Golden Lead’s operational contract was issued by the previous government of Yahya Jammeh, an autocrat who was much reviled for reported corruption and human rights abuses. Some locals worried about its environmental impact but, nonetheless, the factory was initially welcomed. Locals believed Golden Lead promised improved infrastructure, increased employment and training for Gambians. With relatively high wages on offer, around 80 people took up jobs.
However tensions soon surfaced over the factory’s use of ocean-caught bonga, a fish that Gunjurians have long relied upon as a cheap and abundant source of protein. Increased pressure on supplies has already pushed up bonga prices.
Local residents allege that since the factory arrived in Gunjur, swathes of dead fish and mammals – including whales, turtles, dolphins, eels and rays – have washed up on the beach. Things started to escalate when, in 2017, the Bolong Fenyo suddenly changed colour and fish and birds in the protected reserve started to die. Biomedical scientist Ahmed Manjang tested the local water and found it was unusually high in phosphates.
Local environmentalists blamed a waste pipe running from the factory building into the ocean (fishmeal factories tend to produce lots of wastewater). However, Golden Lead had previously denied that it had been dumping wastewater products.
The Gambian National Environment Agency (NEA) then got involved, and ordered Golden Lead to treat its wastewater and remove the pipe. However, after months of inaction, local residents and environmental activists gave Golden Lead an ultimatum: move the pipe within seven days or we will. And so, on March 22 2018, that’s exactly what they did. Up to 150 young Gunjurians assembled on the beach, where they were met by a large deployment of police. A group of activists armed with shovels physically dug out and removed the pipe.
In spite of the NEA’s earlier demands, Golden Lead was soon permitted to reinstall a waste pipe. Local news agency, Gunjur News Online said the move was politically motivated, with their sources suggesting that the government stepped in due to concerns about discouraging potential investors. Foreign income is much sought after by the Gambian government, which must contend with a large current account deficit and public debt.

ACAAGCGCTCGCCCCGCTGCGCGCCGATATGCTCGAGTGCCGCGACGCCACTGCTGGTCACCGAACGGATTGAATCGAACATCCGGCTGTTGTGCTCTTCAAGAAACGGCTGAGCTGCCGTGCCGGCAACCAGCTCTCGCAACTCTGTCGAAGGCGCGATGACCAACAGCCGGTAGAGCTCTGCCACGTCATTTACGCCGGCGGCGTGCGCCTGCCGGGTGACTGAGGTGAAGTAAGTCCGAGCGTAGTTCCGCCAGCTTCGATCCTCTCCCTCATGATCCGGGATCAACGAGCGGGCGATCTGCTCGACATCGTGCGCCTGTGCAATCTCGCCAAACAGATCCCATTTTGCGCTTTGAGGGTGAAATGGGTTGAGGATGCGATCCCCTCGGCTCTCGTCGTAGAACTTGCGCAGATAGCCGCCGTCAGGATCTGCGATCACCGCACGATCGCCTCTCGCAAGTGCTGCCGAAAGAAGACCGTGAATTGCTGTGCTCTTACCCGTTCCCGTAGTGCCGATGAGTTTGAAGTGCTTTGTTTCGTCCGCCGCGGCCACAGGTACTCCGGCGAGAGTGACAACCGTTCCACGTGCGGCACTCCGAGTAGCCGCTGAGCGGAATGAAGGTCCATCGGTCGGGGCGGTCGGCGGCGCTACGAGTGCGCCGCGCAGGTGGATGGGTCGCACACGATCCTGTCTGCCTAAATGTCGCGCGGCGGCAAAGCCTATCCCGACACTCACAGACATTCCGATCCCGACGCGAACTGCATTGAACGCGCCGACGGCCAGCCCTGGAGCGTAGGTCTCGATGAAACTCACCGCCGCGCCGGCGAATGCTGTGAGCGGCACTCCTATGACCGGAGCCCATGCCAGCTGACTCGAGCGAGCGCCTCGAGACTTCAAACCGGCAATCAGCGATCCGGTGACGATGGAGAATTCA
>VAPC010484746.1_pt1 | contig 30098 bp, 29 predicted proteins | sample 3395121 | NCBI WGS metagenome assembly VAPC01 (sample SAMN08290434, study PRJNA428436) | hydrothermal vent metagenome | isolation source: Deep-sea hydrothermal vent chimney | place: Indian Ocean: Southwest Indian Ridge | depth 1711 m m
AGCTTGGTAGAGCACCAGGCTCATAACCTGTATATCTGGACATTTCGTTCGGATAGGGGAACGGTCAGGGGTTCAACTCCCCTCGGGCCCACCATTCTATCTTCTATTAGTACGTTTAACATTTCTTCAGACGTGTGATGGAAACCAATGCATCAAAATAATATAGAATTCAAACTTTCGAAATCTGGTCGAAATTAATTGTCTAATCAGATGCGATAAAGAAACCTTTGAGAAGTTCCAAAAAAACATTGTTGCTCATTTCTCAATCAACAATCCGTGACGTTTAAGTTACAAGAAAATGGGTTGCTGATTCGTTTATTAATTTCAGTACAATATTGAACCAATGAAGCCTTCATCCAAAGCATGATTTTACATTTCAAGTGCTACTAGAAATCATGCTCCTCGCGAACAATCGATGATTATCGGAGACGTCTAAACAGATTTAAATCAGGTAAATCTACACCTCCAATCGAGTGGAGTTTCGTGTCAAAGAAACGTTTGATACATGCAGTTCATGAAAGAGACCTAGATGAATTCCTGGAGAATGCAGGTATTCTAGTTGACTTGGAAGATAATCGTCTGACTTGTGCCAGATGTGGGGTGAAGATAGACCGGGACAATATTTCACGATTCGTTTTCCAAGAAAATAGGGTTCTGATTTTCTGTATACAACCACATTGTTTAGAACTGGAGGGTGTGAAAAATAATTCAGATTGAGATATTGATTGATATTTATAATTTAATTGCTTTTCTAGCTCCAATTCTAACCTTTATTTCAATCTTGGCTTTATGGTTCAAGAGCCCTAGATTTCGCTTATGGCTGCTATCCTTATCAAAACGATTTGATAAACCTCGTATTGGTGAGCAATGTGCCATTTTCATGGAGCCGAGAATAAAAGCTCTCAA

At the end of May 2018, a new pipe was installed with a certain amount of theatricality. Golden Lead this time chose a central spot on Gunjur beach to lay the waste pipe and staff members raised a Chinese flag in the process. This act was perceived as a provocation by members of a community whose entire village was once destroyed during colonial land grabs at the end of the 18th century. As one activist told me:
When they planted a flag on our beach like that, we really saw this as an insult. While we are not against investment in the area, we do ask that these things are undertaken responsibly and that they do not cause harm to our people and environment.
Local activists continue to allege the plant is responsible for pollution and overfishing, but the government says it is satisfied Golden Lead has cleaned up its act. Golden Lead denied to the Guardian in March 2019 that it outcompetes local fish sellers and said it had a zero tolerance approach to pollution. As also reported in the paper, Jojo Huang, the director of the fishmeal plant, has also previously stated that the factory was “in no way responsible for the dumping of fish in the local area” and that it “does not pump chemicals into the sea and has followed guidance from the National Environment Agency on waste management”.
However, community members have now filed court cases seeking reparations for environmental degradation, so the story continues to unfold.
Gunjur is the site of one of three Chinese-owned fishmeal plants that have recently set up operations in the Gambia. The Guardian reports that the other factory sites at Kartong and Sanyang have both faced temporary closures due to complaints and protests linked to waste disposal methods.
Together with the Gunjur site, these three factories provide a glimpse of the tensions between the need to economically develop and attract foreign investment, and local environmental and socio-economic issues. And as someone who researches the politics of resistance in the global south, what is especially encouraging about events in the Gambia to me is that this local activism represents a rebirth of civil society following the demise of the Jammeh regime.